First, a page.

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Nine Common Phrases Made Great by Using 'You' Instead of 'We'

by Tim Riesterer  |  
February 12, 2013

When the littlest piggy cries, "Wee, wee, wee" all the way home, that isn’t a good thing. And neither is saying “we, we, we” all over your website, campaigns, and marketing and sales messages.

If you could do only one thing this year that could make an instant difference in your messaging, you’d replace all your “we phrasing” with “you phrasing.” You phrasing is more effective because it makes sure your prospect or customer is at the center of your story and engaged in the conversation.

Why Use 'You' Instead of 'We'?

Using the word “you” instead of “we” helps transfer ownership to your prospects and customers because it causes their minds to unconsciously “try out” your solutions as you describe what they can do with it. Your audience member is no longer just a passive listener; he will be more actively engaged in your ideas and your story. In fact, you probably noticed I’m already using the technique in this blog post to gain your attention and give you ownership over implementing this strategy!

Still skeptical?

You phrasing has been proven to have a measurable impact. Researchers in Tempe, Arizona tested attitudes toward cable television. They used two different scripts to sell the cable services---one using the third person and one using you phrasing. Researchers found that when you phrasing was implemented, it doubled the number of cable sales. Now, that’s impressive!

Start Changing Phrases Today

Once you start practicing with you phrasing, you’ll find yourself in your customers’ and prospects’ world more than you have ever been. That will help you connect your story to your customers’ story in a powerful way---one that they’ll want to listen to because you’re addressing their needs and concerns, and not your company’s.

Here’s a list of common phrases that can become more effective by using you phrasing:

  • “Our company allows you to… ”

  • “Next, I’m going to… ”

  • “We need to be able to… ”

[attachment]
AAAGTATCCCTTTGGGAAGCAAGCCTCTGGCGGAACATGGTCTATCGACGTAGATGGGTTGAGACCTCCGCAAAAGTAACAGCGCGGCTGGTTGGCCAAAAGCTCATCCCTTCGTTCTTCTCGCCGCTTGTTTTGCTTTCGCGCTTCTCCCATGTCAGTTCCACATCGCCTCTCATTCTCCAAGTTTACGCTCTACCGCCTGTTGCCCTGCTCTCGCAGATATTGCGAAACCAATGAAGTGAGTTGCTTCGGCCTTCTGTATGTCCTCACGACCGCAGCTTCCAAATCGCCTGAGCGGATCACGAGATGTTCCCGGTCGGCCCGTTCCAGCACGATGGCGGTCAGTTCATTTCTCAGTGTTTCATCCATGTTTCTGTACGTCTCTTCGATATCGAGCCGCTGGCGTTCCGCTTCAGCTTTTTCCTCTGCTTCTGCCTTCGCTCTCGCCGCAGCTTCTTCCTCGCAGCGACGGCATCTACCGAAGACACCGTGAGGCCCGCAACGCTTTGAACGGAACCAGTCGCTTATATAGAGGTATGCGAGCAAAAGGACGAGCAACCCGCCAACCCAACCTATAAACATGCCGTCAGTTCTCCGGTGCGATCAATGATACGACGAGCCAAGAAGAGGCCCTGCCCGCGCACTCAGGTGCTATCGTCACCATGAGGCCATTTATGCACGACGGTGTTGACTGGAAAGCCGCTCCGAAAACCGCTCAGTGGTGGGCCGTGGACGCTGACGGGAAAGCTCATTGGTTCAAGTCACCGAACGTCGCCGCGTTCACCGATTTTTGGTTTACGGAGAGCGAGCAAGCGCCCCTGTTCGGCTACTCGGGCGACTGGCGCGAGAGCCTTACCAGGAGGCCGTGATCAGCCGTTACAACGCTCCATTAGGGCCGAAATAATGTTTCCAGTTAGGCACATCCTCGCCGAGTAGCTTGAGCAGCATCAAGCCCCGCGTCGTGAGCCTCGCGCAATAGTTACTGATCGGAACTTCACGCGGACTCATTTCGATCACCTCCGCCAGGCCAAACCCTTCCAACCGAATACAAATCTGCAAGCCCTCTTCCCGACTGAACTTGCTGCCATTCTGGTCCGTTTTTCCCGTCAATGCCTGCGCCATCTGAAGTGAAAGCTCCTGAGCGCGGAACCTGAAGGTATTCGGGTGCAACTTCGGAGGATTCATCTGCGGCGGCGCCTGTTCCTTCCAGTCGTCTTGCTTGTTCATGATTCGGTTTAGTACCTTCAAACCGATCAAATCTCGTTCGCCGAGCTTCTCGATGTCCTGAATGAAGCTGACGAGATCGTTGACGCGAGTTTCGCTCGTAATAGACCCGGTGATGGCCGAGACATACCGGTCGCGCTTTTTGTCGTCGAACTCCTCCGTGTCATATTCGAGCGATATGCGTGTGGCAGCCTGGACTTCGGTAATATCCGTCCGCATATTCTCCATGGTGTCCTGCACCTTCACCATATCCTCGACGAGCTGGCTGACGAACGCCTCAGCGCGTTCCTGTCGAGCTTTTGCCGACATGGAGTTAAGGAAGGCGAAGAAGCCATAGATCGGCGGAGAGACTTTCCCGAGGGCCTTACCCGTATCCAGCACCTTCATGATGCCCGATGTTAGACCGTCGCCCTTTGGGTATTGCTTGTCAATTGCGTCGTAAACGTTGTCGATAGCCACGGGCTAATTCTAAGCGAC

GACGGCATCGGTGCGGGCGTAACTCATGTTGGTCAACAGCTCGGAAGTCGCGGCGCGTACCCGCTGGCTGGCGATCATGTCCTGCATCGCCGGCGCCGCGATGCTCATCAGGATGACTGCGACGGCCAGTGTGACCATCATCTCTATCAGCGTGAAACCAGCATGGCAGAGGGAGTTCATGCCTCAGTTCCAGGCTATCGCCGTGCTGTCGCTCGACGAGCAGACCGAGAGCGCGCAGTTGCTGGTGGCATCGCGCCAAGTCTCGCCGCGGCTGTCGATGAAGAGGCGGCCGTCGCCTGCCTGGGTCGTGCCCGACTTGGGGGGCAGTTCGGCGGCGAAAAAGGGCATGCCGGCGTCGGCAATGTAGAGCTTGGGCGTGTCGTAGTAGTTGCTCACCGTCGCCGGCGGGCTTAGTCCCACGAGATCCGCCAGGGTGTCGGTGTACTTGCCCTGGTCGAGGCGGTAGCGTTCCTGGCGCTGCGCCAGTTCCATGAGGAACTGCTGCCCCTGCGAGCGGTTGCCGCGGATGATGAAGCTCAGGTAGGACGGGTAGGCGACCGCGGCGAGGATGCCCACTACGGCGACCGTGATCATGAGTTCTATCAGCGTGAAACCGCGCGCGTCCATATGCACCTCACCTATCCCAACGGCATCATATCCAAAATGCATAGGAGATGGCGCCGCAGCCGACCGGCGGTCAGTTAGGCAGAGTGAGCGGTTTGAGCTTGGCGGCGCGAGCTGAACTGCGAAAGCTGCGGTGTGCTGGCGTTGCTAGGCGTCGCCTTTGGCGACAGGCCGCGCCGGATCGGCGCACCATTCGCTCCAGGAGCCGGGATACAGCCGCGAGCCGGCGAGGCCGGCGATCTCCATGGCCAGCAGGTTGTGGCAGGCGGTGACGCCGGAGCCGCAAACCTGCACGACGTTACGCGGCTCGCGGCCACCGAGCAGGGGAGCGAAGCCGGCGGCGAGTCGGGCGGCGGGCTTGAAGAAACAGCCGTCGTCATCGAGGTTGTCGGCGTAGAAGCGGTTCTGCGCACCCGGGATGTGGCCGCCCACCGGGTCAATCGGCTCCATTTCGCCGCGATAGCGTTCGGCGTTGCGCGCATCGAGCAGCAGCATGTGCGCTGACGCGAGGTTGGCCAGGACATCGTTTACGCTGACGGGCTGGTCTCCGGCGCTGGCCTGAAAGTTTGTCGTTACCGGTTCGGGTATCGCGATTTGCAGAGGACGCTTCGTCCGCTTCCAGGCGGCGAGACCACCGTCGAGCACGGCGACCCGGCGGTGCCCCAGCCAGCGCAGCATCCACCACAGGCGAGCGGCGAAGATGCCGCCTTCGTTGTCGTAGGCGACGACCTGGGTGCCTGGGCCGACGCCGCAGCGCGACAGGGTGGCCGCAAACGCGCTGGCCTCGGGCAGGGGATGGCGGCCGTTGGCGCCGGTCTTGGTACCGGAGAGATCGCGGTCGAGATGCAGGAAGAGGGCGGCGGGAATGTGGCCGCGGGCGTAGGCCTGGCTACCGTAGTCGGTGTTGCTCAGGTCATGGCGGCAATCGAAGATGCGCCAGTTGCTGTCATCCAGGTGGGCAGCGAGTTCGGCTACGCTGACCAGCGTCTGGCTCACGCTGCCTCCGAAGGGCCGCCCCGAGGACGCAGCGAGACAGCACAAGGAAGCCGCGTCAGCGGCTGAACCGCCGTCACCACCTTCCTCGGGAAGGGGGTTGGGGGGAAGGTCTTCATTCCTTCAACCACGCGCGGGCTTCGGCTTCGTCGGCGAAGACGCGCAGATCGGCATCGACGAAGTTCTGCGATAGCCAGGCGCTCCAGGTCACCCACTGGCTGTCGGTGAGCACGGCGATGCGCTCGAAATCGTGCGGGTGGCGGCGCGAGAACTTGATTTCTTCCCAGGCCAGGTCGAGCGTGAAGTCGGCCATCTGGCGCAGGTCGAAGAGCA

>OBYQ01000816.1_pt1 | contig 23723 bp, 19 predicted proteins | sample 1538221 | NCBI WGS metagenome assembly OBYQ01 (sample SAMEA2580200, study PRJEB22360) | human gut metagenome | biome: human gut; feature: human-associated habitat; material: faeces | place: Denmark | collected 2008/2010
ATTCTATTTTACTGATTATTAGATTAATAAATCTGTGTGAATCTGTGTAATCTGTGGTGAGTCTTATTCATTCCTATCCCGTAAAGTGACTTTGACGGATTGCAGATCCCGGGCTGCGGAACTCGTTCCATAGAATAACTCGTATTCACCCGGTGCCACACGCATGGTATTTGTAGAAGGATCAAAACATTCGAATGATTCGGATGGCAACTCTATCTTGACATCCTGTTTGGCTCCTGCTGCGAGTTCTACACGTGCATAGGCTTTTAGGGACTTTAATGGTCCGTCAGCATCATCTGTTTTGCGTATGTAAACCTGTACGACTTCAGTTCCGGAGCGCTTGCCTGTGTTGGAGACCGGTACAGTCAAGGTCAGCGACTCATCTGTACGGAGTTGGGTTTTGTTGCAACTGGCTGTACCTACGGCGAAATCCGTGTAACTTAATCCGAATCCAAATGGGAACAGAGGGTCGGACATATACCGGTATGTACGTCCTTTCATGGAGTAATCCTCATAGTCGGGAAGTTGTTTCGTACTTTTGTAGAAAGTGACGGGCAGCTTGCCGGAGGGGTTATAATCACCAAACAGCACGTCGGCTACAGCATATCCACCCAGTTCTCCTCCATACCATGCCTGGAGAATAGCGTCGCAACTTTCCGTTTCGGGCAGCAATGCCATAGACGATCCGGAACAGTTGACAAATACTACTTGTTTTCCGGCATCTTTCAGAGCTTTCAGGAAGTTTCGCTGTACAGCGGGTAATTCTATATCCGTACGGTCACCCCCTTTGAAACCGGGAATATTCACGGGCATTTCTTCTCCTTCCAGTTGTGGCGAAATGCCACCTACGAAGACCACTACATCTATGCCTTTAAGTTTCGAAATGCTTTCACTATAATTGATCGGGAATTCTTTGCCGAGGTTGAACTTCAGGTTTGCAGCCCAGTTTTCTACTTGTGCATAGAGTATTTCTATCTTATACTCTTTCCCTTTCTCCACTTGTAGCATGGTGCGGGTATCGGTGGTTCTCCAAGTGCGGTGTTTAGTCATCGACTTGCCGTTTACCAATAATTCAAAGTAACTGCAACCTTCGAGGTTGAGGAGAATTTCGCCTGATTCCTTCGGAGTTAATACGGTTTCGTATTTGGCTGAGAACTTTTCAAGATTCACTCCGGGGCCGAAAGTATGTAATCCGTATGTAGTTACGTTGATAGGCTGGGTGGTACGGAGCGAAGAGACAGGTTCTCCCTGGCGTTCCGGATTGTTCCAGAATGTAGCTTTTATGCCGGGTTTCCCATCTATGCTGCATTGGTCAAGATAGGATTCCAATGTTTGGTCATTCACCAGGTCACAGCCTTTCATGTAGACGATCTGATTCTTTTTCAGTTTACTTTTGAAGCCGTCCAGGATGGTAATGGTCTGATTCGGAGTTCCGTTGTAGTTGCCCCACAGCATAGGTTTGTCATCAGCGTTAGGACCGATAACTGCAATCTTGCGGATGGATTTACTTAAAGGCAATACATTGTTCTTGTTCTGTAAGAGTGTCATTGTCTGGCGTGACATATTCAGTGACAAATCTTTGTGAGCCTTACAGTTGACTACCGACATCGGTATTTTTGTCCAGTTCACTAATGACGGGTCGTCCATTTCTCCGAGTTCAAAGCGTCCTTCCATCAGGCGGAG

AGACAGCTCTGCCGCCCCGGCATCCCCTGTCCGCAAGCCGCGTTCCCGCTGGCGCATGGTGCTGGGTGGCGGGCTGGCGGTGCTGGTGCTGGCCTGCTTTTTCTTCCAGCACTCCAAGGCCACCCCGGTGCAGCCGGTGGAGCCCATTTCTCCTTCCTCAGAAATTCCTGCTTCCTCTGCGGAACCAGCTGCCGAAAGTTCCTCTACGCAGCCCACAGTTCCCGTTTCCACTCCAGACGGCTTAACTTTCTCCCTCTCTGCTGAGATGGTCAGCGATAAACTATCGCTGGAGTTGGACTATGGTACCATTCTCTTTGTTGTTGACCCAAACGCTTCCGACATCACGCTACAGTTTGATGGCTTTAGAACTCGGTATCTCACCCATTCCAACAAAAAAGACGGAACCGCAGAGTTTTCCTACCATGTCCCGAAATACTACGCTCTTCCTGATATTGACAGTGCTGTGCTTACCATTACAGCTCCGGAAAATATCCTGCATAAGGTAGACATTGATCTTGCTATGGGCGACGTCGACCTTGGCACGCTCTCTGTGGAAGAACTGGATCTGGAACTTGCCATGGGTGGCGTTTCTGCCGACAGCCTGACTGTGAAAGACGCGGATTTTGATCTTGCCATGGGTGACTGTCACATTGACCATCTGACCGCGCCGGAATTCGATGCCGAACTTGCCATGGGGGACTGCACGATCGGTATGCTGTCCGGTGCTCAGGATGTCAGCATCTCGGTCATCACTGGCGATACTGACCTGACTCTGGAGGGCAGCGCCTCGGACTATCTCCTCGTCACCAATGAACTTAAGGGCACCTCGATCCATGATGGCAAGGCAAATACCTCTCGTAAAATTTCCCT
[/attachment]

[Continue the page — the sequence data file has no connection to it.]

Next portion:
• “What if I could show you… ”

Now, see if you notice a difference in these phrases...

  • “What you’ll be able to do is… ”

  • “Next, you’ll be able to… ”

  • “You need to be able to… ”

  • “What if you could… ”

  • "What you can do is... "

The difference is subtle but powerful. By using you phrasing, you are helping your prospects’ and customers’ unconscious minds feel like they’re participating. In fact, you phrasing isn’t just a technique;  it should be your mindset. You phrasing forces you to live in your prospects' and customers' world, the place they need you to care about and understand if you want to close more deals with them.

Using "you" instead of "we" is a simple and quick change, but one that will have notable results if you apply it correctly. So, next time you’re creating a marketing campaign or other marketing communications content, use the word “you” to capture the attention of your audience. By doing so, you’ll make them want to consider making a change and to pick you.
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Tim Riesterer is chief marketing officer and SVP of strategic consulting for Corporate Visions. He is also the co-author of Customer Message Management: Increasing Marketing's Impact on Selling.

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  • by Cheryl Sigman Tue Feb 12, 2013 via blog

    I have been trying to redo the front page of our website to include phrasing that would attract more people to review our website. Thank you for this tidbit of information about using the word "you" in our marketing speak. You are absolutely right. The customer is the most important person in our business.

  • by Malissa Kelsch Tue Feb 12, 2013 via blog

    Thank you. I really do feel this will help.

  • by Kip Meacham Tue Feb 12, 2013 via blog

    You mean you really believe this?


    I completely agree with this approach, and will be making some copy changes...

    I would note the one case I've consciously done the exact opposite--when delivering a sermon or motivational message to an audience. The "we" instead of the "you" recognizes we're all working toward the objective of the message being delivered. It also prevents the audience from perceiving the messenger as positioning myself as "better" than the audience.


  • by Gemma Holloway Wed Feb 13, 2013 via blog